Friday, November 30, 2012

Verdict, No. 18

(find my judgment here)
The Lucky Ones
by Anna Godbersen
I miss it already.

This was a beautiful read. Godbersen is a master of language and moments. She has a way of spinning words together in such a way that you fall into this sort of dreamlike trance where the real world gets hazy and you find yourself right there with all these characters in the gilded world of the Roaring 20s. And I loved every minute.

The thing about Godbersen is she knows how to give unpredictable twists without them feeling unnatural. There were things towards the end where I was like, "Oh, yeah, duh! I totally saw that coming." But I didn't. In fact, I think I was annoyed that, as the writer in me followed along, I didn't think of it playing out that way. So it wasn't predictable, just...believable. Oh, and beautiful. So very pretty.

The thing is, quite honestly, if she was a bad writer, I would hate these books (like I hate this copycat). Because, let's face it, this is melodramatic melodrama. There is kissing, boozing, cheating, murder. And it's kind of jolting to remember that all this juicy drama happened in one summer. You're lazily flouncing along when someone suddenly says "I'm 18!" or "It's the end of one summer." And then you realize, oh yeah, all this crazy, crazy stuff happened to people barely adults in three short months. For a realist like me, that's a fact that's hard to stomach. I mean, 18 year olds shouldn't be married, shouldn't be screwing around with married men, shouldn't be deciding who they'll soar off into the sunset with. But, quite luckily, Godbersen isn't a bad writer. Au contraire! She is definitely one of the most talented YA writers I've ever read, and...for all the frilly silliness, I love everything she writes. Especially this.

After a sumptuous debut with The Luxe, she has found her footing and finalized her voice. This was the perfect combination of witty melodrama and soft moments; of sins and sinners with heart and honesty; of sweet kisses and steamy mistakes; of final decisions and second chances. More importantly, this was the perfect final installment of bitter and sweet.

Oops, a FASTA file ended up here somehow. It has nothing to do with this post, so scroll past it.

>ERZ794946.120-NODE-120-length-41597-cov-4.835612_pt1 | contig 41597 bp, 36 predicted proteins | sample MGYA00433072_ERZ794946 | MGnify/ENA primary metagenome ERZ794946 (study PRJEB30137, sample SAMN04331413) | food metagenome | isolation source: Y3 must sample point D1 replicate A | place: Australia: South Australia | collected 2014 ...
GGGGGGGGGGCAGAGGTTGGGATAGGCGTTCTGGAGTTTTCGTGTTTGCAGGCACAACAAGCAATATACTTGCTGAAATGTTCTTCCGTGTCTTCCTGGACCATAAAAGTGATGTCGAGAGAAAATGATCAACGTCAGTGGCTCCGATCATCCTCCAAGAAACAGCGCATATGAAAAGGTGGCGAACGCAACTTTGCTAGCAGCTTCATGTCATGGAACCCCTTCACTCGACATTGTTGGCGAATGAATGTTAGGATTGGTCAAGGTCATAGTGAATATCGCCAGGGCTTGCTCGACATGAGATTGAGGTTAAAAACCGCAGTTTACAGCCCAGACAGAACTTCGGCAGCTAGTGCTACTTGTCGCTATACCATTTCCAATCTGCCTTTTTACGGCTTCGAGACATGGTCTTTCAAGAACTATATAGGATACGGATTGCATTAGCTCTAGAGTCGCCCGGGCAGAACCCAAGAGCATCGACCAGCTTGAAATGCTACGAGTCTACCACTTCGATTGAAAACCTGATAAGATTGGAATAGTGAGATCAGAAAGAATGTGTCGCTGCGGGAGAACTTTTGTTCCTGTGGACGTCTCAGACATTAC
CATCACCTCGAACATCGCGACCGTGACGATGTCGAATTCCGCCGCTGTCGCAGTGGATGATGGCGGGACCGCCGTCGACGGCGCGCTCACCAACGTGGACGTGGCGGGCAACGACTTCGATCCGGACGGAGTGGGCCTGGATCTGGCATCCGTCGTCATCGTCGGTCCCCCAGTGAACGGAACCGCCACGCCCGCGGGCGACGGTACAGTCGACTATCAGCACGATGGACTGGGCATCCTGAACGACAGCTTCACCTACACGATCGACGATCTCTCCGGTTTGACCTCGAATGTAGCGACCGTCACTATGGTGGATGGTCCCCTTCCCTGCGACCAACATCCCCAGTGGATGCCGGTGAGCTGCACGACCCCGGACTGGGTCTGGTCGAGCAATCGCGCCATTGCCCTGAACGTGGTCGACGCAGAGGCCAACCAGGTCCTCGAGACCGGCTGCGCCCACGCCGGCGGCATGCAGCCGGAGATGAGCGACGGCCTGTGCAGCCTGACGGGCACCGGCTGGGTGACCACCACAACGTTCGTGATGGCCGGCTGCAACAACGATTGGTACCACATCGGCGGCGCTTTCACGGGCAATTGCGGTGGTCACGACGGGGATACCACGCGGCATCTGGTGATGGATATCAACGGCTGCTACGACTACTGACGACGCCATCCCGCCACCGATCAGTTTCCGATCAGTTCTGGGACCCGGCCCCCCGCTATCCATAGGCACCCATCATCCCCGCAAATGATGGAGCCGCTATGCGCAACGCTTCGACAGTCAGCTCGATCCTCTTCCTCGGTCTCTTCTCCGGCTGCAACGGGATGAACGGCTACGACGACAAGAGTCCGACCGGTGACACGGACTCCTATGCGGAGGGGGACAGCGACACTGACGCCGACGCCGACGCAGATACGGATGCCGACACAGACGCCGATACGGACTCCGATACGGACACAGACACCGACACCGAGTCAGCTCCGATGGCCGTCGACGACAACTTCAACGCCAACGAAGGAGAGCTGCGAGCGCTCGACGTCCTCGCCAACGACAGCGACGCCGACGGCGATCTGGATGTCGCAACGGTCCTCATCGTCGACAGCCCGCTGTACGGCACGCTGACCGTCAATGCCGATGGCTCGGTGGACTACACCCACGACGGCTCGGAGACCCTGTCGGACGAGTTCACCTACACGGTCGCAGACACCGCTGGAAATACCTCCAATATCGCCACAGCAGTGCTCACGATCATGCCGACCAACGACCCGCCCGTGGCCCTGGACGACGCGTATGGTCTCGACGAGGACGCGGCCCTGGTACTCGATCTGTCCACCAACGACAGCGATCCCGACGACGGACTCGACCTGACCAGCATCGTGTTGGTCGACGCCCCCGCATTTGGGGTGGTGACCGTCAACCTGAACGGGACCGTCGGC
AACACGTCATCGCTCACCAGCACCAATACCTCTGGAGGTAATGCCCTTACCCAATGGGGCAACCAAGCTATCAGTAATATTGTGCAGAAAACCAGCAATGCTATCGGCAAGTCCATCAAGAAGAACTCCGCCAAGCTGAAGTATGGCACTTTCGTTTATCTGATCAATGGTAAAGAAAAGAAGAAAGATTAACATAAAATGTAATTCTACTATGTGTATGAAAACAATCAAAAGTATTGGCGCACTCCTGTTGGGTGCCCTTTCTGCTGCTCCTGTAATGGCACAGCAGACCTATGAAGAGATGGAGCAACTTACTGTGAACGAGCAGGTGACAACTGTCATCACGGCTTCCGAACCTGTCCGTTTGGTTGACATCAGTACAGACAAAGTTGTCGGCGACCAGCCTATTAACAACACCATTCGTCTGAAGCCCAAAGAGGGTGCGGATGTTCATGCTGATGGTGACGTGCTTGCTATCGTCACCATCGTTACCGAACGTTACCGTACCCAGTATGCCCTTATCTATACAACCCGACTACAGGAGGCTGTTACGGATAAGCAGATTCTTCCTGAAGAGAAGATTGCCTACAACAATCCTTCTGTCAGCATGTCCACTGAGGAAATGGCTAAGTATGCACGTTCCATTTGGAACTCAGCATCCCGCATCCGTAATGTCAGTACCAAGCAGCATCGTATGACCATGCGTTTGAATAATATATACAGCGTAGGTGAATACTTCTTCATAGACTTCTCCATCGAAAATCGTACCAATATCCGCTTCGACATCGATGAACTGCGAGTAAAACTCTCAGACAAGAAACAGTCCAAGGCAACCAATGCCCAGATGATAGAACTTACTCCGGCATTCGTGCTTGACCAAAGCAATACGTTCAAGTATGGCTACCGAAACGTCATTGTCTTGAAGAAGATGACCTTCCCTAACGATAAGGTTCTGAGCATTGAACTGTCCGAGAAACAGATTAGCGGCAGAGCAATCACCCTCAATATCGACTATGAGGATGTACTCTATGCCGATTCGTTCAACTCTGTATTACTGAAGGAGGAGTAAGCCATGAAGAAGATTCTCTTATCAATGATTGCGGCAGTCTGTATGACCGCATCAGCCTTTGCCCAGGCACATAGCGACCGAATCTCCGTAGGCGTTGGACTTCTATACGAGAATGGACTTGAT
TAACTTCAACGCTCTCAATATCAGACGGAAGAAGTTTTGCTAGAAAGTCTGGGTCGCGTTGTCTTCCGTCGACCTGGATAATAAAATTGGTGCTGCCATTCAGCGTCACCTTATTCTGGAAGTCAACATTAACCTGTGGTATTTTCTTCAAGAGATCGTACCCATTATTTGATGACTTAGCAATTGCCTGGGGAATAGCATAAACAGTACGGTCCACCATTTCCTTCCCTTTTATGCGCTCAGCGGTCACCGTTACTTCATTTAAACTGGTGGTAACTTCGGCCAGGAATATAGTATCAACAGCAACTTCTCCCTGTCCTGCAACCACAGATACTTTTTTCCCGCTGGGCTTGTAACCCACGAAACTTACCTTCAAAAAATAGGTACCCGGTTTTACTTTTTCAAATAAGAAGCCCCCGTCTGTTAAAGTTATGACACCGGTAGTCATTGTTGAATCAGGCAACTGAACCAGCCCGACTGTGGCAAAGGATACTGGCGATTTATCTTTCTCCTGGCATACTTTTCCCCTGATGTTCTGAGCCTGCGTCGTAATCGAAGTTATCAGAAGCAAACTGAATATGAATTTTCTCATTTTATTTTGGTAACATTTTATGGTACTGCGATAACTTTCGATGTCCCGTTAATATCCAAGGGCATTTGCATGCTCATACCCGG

Yes, someone dies. Someone's married. Someone's famous. And the epilogue could be one of my favorites ever. Somehow, Godbersen makes this tragic, gilded tale a dreamy one. And then you find yourself lethargic and thoughtful, still sitting, still holding the book open, just staring into space and thinking about it, gauging your feelings until you wish there was just one page more.

At least that's what I did. And then I started over and read all my favorite bits again. Because that's what Godbersen does: she makes me forget reality to slip into a world I never want to leave and never really can. It might sound melodramatic, but it's a dreamy place--the pages of any Godbersen novel. This series is one of my favorites, and this book is the best of them. So read it--but start from the beginning. 

It's a very good place to start.

Thursday, November 29, 2012

Judgment, No. 18

The Lucky Ones
by Anna Godbersen
"As summer reaches its hottest peak, these sun-kissed girls will find out if their luck can last . . . or if dark surprises are on the horizon."
You should all know of my literary crush on Anna Godbersen. In my not-so-humble opinion, she can do no wrong. Her books are the ones I'm so glad I didn't write exactly because that means I can just enjoy them. I couldn't make them better in any way, imagine them any more perfectly, or change them for any new purpose. I practically worship them. Hence my pre-ordering, as soon as possible, this latest installment of her latest series. And even though it's senior finals over here in my real world, I know as soon as I get this, I'll immediately drop everything to read it.  But let's get to the judgy part.

You can read here to get my takes on the last one, and here to see how it turned out. Just remember there are three girls bordering on screwing up their lives in various ways: Letty, the starry-eyed actress has ruined her chances with a handsome but normal young man and is now being courted (perhaps for nefarious reasons) by a famous actor; Astrid, the brash and...let's say passionate one has married the cheating, angry bootlegger and expects to live a life of leisure. Which is doubtful considering she's a flirt and there's an attractive body guard in the mix; Cordelia is the unlucky one who found her match in that fellow bootlegger child a long time ago and is now getting it on with a handsome but boring pilot. As promised at the very beginning, one girl will be married, one will be famous, and one will be dead.

I think Astrid is bound to leave her husband. We all knew that wasn't going to last. I hope Cordelia drops the pilot because he really has become pretty boring. And, again, I hope Letty will finally get over herself, somehow go back to the first cute one, and have enough confidence to actually make her dreams happen.

And I know it will all happen--whatever happens--in the most beautiful way imaginable. And while it is melodrama, it will happen in a very believable way, too. Because Godbersen knows her characters, and that makes them that much easier to love. So enough talking. I'm going to get reading.